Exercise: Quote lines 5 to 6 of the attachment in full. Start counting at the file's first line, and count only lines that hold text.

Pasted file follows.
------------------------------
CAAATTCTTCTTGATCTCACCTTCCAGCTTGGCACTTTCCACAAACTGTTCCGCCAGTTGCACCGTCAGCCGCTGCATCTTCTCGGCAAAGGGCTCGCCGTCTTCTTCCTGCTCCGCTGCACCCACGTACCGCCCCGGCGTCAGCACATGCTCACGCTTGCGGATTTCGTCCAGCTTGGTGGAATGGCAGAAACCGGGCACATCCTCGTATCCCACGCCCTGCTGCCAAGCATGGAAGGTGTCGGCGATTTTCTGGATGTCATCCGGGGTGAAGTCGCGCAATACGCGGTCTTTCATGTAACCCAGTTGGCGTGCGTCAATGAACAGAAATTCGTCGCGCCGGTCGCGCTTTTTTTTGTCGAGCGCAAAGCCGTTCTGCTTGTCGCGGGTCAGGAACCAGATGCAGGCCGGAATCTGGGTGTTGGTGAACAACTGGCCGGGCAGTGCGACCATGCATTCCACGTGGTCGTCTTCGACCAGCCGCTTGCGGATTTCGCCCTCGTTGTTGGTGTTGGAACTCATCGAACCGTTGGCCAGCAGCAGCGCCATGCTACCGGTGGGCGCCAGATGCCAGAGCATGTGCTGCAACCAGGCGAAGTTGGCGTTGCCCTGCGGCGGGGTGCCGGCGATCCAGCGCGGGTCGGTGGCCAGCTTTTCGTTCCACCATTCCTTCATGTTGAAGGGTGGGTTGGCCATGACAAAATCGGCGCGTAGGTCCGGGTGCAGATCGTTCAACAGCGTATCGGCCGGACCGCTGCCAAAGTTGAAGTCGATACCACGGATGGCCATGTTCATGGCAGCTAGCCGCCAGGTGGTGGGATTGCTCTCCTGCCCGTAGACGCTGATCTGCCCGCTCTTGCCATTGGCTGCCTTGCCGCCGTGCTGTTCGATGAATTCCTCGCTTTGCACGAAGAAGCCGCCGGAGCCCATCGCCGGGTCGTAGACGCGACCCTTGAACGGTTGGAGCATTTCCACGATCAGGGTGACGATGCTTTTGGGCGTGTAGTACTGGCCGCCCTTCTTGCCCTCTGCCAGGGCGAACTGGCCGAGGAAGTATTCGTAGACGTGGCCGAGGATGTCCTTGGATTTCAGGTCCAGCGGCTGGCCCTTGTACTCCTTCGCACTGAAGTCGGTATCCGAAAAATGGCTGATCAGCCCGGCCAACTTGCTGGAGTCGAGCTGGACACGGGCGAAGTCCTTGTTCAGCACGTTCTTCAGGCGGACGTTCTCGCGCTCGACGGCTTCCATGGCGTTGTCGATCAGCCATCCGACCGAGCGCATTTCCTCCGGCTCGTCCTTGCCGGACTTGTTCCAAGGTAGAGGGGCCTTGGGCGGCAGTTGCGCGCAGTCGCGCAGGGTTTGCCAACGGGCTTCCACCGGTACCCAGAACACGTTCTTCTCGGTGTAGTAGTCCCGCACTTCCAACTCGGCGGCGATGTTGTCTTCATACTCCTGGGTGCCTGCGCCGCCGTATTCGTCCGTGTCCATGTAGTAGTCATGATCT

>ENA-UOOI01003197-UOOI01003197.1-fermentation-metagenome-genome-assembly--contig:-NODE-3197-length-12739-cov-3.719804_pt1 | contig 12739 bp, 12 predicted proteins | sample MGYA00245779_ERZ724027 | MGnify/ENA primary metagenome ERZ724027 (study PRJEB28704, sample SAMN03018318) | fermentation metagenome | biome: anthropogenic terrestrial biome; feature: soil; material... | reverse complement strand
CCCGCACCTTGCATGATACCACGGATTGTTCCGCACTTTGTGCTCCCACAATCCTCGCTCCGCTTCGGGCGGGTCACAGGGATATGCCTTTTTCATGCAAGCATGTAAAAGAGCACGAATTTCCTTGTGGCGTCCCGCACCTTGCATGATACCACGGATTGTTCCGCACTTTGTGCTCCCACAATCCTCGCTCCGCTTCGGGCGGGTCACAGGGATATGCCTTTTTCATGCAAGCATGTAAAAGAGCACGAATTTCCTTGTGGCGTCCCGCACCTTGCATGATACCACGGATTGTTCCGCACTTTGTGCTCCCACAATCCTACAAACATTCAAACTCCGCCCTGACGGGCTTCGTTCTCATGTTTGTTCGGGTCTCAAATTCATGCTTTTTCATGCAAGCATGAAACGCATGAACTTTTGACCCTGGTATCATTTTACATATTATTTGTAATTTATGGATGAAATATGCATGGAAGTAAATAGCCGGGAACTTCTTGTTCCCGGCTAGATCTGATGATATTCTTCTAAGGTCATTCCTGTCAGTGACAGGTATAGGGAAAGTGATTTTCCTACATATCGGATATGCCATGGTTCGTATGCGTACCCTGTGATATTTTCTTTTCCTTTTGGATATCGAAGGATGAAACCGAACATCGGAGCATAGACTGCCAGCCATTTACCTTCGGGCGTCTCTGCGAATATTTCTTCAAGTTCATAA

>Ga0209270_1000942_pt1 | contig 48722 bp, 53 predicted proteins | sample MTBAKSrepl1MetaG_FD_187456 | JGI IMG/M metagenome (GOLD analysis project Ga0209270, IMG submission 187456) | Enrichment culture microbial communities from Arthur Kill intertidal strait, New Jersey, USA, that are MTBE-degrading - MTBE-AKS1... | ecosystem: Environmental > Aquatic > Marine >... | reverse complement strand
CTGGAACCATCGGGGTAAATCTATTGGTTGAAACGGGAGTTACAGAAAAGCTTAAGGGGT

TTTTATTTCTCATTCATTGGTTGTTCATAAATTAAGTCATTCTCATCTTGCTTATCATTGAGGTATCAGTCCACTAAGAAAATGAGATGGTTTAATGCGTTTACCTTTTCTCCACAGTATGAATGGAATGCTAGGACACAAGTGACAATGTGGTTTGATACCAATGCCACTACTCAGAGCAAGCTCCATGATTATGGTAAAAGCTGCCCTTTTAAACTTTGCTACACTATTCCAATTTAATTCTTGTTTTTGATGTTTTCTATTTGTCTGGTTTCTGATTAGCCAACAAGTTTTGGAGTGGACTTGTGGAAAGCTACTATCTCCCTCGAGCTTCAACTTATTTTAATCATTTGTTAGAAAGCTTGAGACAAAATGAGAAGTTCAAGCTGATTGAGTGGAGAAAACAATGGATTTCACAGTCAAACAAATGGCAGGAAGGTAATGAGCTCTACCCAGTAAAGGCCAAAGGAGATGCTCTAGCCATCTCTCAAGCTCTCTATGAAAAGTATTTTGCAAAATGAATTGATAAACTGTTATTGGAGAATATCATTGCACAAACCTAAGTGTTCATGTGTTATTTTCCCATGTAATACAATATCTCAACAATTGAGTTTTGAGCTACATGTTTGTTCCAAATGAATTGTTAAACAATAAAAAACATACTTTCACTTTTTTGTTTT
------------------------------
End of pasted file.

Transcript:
CTGGAACCATCGGGGTAAATCTATTGGTTGAAACGGGAGTTACAGAAAAGCTTAAGGGGT

TTTTATTTCTCATTCATTGGTTGTTCATAAATTAAGTCATTCTCATCTTGCTTATCATTGAGGTATCAGTCCACTAAGAAAATGAGATGGTTTAATGCGTTTACCTTTTCTCCACAGTATGAATGGAATGCTAGGACACAAGTGACAATGTGGTTTGATACCAATGCCACTACTCAGAGCAAGCTCCATGATTATGGTAAAAGCTGCCCTTTTAAACTTTGCTACACTATTCCAATTTAATTCTTGTTTTTGATGTTTTCTATTTGTCTGGTTTCTGATTAGCCAACAAGTTTTGGAGTGGACTTGTGGAAAGCTACTATCTCCCTCGAGCTTCAACTTATTTTAATCATTTGTTAGAAAGCTTGAGACAAAATGAGAAGTTCAAGCTGATTGAGTGGAGAAAACAATGGATTTCACAGTCAAACAAATGGCAGGAAGGTAATGAGCTCTACCCAGTAAAGGCCAAAGGAGATGCTCTAGCCATCTCTCAAGCTCTCTATGAAAAGTATTTTGCAAAATGAATTGATAAACTGTTATTGGAGAATATCATTGCACAAACCTAAGTGTTCATGTGTTATTTTCCCATGTAATACAATATCTCAACAATTGAGTTTTGAGCTACATGTTTGTTCCAAATGAATTGTTAAACAATAAAAAACATACTTTCACTTTTTTGTTTT